The Common Ground Between Grazing and Conservation
Portland, OR | June 05, 2017
It is no secret there can be tension between conservation interests and cattle grazing, but the owners of the Lightning Creek Ranch in eastern Oregon have found some common ground.
Lightning Creek Ranch owners, the Probert family—led by Dan and Suzy Probert—have teamed up with The Nature Conservancy, the Natural Resource Conservation Service (NRCS) and The Climate Trust to ensure their 12,225-acre ranch will be managed to benefit both ranching livelihoods and the native habitat and wildlife it supports. The Proberts have sold an agricultural conservation easement on the property that will prohibit conversion of native grassland caused by tilling or energy development, while allowing the property to be used for livestock grazing that follows a grazing management plan.
“Wallowa County is a very special and unique place, and I believe it is absolutely critical that we protect our resources for future generations,” said Dan Probert. “Because of this conservation easement, Lightning Creek Ranch will always remain a working ranch while also protecting some of the most beautiful and ecologically important lands in the country.”
Conservation easements protect land for future generations while allowing owners to retain certain property rights. Through an easement, landowners willingly sell or donate only those rights necessary to protect specific conservation values, such as fish and wildlife habitat. Easements are individually tailored to meet a landowner's goals and the landscape’s needs. Because the land remains in private ownership, with the remainder of the rights intact, an agricultural easement property continues to provide economic benefits for the area in the form of jobs, economic production and property taxes.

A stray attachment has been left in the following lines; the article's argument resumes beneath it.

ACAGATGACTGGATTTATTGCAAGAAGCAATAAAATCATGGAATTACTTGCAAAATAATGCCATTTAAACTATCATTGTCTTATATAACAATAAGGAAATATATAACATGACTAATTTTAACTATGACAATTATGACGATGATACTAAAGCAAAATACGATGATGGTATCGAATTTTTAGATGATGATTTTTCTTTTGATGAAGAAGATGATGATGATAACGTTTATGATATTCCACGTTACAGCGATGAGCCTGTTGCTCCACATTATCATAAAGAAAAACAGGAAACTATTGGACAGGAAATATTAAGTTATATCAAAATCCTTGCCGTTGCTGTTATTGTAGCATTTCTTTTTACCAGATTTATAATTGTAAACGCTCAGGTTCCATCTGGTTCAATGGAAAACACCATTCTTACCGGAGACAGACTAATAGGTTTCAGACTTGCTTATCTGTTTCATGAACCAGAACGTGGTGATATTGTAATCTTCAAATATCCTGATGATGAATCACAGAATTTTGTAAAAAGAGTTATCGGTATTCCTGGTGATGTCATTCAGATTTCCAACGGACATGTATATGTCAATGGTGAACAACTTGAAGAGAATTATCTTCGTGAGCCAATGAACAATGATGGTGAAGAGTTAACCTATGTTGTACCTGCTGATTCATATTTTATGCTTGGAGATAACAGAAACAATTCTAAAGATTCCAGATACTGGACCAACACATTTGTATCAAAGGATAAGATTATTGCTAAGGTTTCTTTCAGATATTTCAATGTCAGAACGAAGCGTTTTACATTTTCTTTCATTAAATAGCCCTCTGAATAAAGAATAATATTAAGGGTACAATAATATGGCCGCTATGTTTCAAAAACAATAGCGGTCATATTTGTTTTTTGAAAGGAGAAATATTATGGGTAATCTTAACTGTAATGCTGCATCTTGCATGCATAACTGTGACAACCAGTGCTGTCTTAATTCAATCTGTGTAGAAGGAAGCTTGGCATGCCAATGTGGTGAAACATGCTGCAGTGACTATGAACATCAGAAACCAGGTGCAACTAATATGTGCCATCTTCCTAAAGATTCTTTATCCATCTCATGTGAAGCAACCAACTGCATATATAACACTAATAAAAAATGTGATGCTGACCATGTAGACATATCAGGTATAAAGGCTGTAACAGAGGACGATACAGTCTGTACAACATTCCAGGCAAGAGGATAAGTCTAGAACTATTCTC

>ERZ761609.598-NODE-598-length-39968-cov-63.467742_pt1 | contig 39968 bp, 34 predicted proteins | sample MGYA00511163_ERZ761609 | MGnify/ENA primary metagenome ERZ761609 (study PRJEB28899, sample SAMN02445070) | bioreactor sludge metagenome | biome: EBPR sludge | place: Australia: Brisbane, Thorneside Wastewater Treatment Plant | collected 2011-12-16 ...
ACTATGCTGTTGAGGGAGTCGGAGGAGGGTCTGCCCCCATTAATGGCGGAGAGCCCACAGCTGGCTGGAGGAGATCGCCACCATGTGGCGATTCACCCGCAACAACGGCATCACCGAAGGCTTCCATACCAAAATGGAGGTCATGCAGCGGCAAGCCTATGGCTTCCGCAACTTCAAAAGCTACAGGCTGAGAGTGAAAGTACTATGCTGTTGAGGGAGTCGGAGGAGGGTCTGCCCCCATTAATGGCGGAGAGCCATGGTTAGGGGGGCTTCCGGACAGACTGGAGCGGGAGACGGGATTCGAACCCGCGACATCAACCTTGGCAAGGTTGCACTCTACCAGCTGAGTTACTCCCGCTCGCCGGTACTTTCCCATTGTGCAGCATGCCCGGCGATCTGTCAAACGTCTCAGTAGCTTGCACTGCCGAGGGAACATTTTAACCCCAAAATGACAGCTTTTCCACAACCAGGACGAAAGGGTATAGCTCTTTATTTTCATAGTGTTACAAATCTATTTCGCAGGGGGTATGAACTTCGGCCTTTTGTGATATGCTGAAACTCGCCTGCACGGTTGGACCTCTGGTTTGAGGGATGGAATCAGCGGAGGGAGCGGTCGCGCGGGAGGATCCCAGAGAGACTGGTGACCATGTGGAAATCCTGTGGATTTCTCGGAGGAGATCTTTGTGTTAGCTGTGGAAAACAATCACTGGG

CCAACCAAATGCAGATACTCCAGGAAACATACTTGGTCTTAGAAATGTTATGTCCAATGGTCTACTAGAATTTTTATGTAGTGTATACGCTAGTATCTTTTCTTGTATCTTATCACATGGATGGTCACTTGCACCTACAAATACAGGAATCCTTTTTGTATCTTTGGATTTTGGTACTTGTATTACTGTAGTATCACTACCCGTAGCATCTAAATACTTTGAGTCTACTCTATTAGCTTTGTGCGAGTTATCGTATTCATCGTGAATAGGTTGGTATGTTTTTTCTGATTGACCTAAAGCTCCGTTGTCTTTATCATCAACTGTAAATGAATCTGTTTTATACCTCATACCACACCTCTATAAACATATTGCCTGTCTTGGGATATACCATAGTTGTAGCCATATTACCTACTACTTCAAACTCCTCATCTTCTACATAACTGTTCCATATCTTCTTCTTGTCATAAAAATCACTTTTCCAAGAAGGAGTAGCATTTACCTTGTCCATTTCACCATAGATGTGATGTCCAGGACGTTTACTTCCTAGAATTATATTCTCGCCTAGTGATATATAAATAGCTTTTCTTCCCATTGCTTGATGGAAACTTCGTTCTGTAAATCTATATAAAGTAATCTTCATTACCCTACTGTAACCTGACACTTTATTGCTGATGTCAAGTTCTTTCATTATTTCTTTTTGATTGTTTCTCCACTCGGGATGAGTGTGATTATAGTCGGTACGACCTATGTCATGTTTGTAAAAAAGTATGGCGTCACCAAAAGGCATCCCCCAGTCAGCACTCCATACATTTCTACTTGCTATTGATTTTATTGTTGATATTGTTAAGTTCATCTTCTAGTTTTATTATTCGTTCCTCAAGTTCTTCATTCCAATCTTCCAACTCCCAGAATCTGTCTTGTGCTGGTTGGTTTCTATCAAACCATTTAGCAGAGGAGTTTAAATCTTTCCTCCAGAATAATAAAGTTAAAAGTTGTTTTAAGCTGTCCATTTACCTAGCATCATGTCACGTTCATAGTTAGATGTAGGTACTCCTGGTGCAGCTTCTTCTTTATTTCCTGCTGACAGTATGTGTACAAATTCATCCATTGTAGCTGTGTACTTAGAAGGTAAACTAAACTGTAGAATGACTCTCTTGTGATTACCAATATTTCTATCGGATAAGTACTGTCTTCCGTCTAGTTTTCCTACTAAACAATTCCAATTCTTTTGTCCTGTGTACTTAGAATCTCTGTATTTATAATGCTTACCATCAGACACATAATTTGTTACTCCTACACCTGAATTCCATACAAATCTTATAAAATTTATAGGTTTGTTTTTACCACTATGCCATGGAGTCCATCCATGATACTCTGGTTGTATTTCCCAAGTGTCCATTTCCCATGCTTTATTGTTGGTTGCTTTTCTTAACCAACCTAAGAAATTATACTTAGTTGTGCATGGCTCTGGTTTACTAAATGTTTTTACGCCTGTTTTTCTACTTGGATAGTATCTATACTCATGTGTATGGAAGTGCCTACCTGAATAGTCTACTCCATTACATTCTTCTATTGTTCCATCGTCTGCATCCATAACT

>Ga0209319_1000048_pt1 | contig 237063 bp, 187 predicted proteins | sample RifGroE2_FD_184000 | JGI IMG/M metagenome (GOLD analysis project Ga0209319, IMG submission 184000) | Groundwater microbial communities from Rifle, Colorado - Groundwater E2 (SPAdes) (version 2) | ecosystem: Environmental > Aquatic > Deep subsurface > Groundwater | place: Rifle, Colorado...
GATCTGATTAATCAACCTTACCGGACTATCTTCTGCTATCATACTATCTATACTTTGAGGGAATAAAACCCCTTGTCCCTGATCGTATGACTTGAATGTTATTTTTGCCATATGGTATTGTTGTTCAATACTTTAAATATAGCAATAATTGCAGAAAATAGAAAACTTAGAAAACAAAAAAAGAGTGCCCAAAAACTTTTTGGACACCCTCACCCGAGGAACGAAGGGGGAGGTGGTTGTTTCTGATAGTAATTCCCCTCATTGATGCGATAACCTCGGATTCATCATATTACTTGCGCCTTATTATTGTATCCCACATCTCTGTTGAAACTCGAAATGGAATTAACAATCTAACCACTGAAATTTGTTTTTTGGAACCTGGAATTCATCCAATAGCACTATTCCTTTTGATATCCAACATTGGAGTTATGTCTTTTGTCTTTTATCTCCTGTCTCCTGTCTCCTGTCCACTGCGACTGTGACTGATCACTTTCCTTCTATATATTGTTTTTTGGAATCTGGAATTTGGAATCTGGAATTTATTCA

“We know grazing is an important factor for grassland conservation,” said Jeff Fields, Zumwalt Project Manager for The Nature Conservancy in Oregon. “On large landscapes like Zumwalt Prairie, native species thrive with occasional disturbance, such as fire and grazing. Just like fire, it is critical that grazing happens under the right timing and intensity, which is what we guide with our grazing management plans on these easements.”
In addition to helping conserve North America's largest remaining grassland of its type and supporting the local ranching community, this agricultural conservation easement prevents the Lightning Creek Ranch from any conversion for residential or commercial energy development or crops. Preventing these changes and maintaining the native grassland will keep an estimated 55,000 tons of carbon in the ground, a benefit that secured funding for this transaction from The Climate Trust.
“Lightning Creek Ranch is the first grasslands project to join our Climate Trust Capital Fund I portfolio, and we are elated to be able to provide capital to this charismatic project in our own backyard,” said Mik McKee, Land Asset Manager for The Climate Trust. “The environmental benefits to be gained from preserving native grasslands are vast, with impacts ranging from improved water quality and soil erosion prevention to the safeguarding of carbon stored in the ground. This investment grade project reflects our ongoing strategy of supporting quality projects in the early stages of development to elevate their impact.”